NASA's New Spy Satellite Telescope Has Wider Eyes Than Hubble

Posted: Feb 19 2016, 5:40am CST | by , in News | Latest Science News

NASA's New Spy Satellite Telescope has Wider Eyes Than Hubble
NASA's Wide Field Infrared Survey Telescope (WFIRST), illustrated here, will carry a Wide Field Instrument to capture Hubble-quality images covering large swaths of sky, enabling cosmic evolution studies. Its Coronagraph Instrument will directly image exoplanets and study their atmospheres. Credits: NASA/GSFC/Conceptual Image Lab
  • NASA’s Next Project to unlock the secrets of the Universe is Even Bigger than Hubble

NASA’s next major project for the provision of access to the visible universe is even bigger in scale than the Hubble Space Telescope.

NASA revealed its plans to build a bigger telescope than the current one which is termed the Hubble Space Telescope. This new wonder could provide a wider eye span on the universe.

Also it could be possible to detect signs of extra-terrestrial life somewhere in the far-off pavilions of deep space. Called the Wide-Field Infrared Survey Telescope (WFIRST), this baby will be an altogether new entity. It will be like taking the Hubble Space Telescope and putting a new lens on it that lend a panoramic view.

A wide-field implement will be in the works. While the same quality pics will be operational, the area will be a hundred times as expansive as in the case of the Hubble Space Telescope. It will have a corona-graph to boot.

This will block the harsh glare of rays of light coming from intervening stars. Thus planets orbiting these stars can be seen with clarity and precision. Even the climatology of these planets will be known with surety thanks to this scheme of things.

“WFIRST has the potential to open our eyes to the wonders of the universe, much the same way Hubble has,” said John Grunsfeld, astronaut and associate administrator of NASA’s Science Mission Directorate at Headquarters in Washington.

"This mission uniquely combines the ability to discover and characterize planets beyond our own solar system with the sensitivity and optics to look wide and deep into the universe in a quest to unravel the mysteries of dark energy and dark matter.”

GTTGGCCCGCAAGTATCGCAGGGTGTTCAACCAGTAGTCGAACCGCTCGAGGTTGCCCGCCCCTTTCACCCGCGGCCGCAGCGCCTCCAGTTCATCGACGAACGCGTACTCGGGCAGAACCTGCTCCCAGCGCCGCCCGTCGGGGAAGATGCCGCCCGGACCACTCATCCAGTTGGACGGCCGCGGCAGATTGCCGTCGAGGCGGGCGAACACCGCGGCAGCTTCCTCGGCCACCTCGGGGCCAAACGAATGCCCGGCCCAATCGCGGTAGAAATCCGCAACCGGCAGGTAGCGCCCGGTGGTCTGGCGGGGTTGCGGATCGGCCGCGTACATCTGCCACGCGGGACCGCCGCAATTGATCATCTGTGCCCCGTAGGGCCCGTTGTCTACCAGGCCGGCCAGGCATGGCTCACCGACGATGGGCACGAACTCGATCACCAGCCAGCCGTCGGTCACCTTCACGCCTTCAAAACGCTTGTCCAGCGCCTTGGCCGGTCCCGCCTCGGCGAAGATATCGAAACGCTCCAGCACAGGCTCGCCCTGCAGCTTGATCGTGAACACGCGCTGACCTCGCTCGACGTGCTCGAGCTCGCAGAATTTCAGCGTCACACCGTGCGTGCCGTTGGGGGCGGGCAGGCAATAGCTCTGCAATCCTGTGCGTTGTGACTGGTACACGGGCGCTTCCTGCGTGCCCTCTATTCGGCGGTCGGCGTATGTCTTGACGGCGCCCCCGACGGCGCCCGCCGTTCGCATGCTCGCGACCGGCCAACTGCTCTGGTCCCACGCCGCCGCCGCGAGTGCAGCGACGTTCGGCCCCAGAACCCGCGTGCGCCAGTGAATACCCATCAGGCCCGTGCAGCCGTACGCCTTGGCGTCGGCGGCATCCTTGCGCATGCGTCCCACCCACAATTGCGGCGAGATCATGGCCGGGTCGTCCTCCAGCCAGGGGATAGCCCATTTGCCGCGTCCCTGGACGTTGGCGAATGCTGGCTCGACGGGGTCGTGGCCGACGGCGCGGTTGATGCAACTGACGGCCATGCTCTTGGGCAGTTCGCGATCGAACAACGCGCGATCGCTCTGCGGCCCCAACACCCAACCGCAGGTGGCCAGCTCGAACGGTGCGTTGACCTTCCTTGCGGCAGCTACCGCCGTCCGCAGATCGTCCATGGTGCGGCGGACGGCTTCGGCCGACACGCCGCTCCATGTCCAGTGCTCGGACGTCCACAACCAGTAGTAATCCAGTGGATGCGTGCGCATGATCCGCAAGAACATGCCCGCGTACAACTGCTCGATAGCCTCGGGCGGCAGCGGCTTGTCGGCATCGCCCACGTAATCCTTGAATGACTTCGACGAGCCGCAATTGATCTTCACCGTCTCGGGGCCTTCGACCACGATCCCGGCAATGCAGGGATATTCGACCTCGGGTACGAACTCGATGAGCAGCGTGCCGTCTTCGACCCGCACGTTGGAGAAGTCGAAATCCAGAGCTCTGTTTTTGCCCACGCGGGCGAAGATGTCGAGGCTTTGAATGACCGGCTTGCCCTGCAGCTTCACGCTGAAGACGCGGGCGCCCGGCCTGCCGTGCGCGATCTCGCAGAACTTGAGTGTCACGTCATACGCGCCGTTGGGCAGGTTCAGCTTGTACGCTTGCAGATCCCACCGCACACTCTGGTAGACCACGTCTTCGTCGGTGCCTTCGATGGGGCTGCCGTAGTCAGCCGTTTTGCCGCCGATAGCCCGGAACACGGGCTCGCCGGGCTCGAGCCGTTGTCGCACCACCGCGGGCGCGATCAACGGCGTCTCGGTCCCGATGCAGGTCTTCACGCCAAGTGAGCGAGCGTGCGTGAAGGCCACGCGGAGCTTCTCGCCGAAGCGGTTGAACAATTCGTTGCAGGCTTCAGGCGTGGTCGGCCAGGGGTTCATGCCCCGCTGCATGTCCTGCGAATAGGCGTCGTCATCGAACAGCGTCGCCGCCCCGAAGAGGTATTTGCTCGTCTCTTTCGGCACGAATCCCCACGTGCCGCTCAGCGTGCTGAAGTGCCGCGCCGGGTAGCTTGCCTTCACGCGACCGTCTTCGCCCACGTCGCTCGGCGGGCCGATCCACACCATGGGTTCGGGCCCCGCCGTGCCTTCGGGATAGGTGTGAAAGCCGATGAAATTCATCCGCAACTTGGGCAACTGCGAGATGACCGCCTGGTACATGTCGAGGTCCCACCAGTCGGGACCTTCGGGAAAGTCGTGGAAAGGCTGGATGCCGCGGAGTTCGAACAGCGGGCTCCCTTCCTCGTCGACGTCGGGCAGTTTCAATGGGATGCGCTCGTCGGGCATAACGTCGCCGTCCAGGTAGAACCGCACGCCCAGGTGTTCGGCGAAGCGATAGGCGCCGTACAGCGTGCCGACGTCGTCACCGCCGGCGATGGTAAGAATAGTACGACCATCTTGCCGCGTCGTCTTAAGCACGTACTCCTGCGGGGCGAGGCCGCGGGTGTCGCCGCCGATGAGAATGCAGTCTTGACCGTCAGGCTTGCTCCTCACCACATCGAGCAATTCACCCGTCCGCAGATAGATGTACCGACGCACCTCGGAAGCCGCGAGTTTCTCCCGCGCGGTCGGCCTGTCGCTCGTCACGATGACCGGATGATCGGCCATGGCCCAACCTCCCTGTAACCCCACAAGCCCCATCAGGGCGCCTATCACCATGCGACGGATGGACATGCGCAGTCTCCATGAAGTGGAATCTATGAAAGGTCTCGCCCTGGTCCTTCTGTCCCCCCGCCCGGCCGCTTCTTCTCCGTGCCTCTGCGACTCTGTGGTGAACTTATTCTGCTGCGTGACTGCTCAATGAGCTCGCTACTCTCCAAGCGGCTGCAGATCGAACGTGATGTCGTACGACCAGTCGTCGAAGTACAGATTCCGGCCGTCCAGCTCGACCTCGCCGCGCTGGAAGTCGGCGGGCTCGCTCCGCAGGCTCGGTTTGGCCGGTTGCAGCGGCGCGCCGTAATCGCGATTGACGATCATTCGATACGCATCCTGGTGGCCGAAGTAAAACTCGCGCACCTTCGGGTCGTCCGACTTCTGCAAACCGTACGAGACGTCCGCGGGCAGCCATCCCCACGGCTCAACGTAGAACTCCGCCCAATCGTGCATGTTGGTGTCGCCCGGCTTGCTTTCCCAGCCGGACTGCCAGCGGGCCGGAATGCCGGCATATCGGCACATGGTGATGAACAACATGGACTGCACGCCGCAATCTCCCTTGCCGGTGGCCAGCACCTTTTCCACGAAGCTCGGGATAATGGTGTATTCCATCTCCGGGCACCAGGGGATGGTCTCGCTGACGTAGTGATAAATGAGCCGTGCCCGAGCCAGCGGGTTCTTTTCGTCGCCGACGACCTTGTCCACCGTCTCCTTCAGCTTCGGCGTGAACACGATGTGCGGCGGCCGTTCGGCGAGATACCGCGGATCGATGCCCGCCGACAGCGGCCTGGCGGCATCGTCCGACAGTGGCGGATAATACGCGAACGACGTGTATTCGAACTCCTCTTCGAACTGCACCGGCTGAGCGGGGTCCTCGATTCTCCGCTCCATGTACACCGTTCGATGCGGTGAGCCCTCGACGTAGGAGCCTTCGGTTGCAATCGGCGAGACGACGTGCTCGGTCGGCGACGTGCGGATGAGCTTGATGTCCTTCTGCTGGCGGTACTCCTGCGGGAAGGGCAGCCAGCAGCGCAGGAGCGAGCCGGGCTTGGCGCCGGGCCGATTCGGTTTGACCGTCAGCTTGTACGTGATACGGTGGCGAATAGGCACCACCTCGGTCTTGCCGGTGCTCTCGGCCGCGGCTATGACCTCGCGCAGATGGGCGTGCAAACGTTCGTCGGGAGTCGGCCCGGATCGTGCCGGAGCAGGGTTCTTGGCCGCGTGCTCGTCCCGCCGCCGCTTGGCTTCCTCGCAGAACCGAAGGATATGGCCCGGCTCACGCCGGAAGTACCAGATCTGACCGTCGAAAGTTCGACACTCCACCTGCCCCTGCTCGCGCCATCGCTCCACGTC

The technology that will help in the detection and discernment of earth-like planets will be on board the telescope as well. Mostly until now, the Kepler Space Telescope was responsible for making out exoplanets. This instrument is old and decrepit and basically out of order.

Thus new directions must be sought in astronomy. With the imminent launch of TESS (Transiting Exoplanet Survey Satellite) and JWST (James Webb Space Telescope) this matter will be resolved with finesse. WFIRST will be tailgating these two space objects in 2020. These “new kids on the block” will be be replacing Hubble, Kepler and Spitzer.

"WFIRST is designed to address science areas identified as top priorities by the astronomical community," said Paul Hertz, director of NASA's Astrophysics Division in Washington.

“The Wide-Field Instrument will give the telescope the ability to capture a single image with the depth and quality of Hubble, but covering 100 times the area. The coronagraph will provide revolutionary science, capturing the faint, but direct images of distant gaseous worlds and super-Earths."

The combination is a deadly one. It could lead to many new discoveries that have eluded astrophysicists up until now. Currently, 2000 exoplanets have been delineated.

"In addition to its exciting capabilities for dark energy and exoplanets, WFIRST will provide a treasure trove of exquisite data for all astronomers," said Neil Gehrels, WFIRST project scientist at NASA's Goddard Space Flight Center in Greenbelt, Maryland. "This mission will survey the universe to find the most interesting objects out there."

WFIRST will find thousands more of these exoplanets. It is just a matter of time. These lie in the cluster at the center of our Milky Way Galaxy. Especially the mixture of JWST and WFIRST will lend a new dimension to the search for new worlds in the unfathomable recesses of outer space.

WFIRST will also be employed to detect dark matter and dark energy. Thus it will hopefully unlock several mysteries of the universe. The unknown and the invisible will become known and visible thanks to this daring enterprise spearheaded by NASA.

The WFIRST will image large regions of the sky in near-infrared light to answer fundamental questions about the structure and evolution of the universe and greatly expand our knowledge of planetary systems around other stars. Credits: NASA

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<a href="/latest_stories/all/all/20" rel="author">Sumayah Aamir</a>
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